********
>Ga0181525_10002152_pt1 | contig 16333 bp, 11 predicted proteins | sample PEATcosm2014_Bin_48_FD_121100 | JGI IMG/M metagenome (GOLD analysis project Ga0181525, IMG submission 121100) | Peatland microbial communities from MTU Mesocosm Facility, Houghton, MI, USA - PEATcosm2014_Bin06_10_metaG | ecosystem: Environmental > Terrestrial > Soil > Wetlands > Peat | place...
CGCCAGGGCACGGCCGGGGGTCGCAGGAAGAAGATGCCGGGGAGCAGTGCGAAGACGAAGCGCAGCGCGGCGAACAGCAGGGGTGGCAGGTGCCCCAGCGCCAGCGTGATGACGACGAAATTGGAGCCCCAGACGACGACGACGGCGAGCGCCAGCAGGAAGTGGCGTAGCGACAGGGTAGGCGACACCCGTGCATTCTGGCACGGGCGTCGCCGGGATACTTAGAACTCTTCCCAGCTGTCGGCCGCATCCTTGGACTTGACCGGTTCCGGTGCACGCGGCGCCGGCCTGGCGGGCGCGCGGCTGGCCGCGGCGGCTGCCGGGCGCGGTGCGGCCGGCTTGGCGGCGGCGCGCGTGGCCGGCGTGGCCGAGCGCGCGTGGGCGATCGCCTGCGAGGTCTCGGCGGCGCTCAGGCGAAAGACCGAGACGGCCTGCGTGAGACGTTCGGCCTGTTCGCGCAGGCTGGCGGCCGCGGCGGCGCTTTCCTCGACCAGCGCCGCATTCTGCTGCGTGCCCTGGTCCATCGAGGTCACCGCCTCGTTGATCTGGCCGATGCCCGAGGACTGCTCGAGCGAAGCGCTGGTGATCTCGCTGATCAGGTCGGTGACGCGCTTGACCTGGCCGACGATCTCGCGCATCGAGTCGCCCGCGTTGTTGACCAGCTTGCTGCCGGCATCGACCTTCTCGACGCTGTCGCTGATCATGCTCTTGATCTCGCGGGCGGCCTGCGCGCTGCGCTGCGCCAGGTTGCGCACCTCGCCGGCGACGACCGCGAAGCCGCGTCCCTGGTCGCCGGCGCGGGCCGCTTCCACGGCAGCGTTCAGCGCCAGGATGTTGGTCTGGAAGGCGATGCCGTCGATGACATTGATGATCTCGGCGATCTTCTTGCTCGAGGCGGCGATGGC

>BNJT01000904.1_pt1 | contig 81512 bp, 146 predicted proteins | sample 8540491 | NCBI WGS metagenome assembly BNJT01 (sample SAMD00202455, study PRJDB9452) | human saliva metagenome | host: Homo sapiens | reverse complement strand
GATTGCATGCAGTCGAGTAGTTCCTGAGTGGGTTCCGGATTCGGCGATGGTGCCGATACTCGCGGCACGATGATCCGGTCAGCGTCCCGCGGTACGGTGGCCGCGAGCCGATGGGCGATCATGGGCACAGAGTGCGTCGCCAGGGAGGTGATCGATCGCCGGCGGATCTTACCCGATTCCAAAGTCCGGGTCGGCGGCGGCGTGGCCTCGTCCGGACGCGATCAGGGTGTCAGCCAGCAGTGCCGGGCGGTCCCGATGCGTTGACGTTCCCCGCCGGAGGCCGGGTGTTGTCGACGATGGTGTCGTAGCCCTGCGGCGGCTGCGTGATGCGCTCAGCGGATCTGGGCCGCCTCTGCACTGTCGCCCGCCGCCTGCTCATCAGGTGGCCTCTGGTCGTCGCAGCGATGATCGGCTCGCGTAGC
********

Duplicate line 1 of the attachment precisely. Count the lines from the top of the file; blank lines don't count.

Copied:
>Ga0181525_10002152_pt1 | contig 16333 bp, 11 predicted proteins | sample PEATcosm2014_Bin_48_FD_121100 | JGI IMG/M metagenome (GOLD analysis project Ga0181525, IMG submission 121100) | Peatland microbial communities from MTU Mesocosm Facility, Houghton, MI, USA - PEATcosm2014_Bin06_10_metaG | ecosystem: Environmental > Terrestrial > Soil > Wetlands > Peat | place...